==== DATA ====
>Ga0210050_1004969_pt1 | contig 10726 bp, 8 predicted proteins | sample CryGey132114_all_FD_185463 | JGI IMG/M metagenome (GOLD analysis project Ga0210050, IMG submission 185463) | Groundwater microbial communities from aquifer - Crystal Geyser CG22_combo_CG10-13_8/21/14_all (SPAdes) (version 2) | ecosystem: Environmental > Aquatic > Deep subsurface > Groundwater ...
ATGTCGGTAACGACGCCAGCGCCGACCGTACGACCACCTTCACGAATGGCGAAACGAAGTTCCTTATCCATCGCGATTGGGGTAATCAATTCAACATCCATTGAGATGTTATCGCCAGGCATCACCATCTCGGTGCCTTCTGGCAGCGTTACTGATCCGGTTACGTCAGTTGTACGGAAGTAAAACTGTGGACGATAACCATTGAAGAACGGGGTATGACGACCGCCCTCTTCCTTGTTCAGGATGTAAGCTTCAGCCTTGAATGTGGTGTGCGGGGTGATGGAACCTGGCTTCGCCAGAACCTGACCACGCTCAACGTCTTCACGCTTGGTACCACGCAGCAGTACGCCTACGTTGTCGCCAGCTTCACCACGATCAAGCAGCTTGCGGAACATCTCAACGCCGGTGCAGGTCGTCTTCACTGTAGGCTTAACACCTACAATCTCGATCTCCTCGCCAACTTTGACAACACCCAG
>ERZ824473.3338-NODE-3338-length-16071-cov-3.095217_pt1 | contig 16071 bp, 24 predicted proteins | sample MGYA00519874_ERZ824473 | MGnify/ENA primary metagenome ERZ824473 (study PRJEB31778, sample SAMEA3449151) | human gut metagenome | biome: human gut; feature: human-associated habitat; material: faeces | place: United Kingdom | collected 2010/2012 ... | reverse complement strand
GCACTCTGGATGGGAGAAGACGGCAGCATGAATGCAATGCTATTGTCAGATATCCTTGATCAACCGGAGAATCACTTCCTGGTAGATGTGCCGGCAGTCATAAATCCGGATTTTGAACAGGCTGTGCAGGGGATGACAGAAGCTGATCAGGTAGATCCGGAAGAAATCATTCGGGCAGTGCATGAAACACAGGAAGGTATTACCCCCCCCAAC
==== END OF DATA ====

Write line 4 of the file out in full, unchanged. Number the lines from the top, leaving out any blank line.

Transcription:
GCACTCTGGATGGGAGAAGACGGCAGCATGAATGCAATGCTATTGTCAGATATCCTTGATCAACCGGAGAATCACTTCCTGGTAGATGTGCCGGCAGTCATAAATCCGGATTTTGAACAGGCTGTGCAGGGGATGACAGAAGCTGATCAGGTAGATCCGGAAGAAATCATTCGGGCAGTGCATGAAACACAGGAAGGTATTACCCCCCCCAAC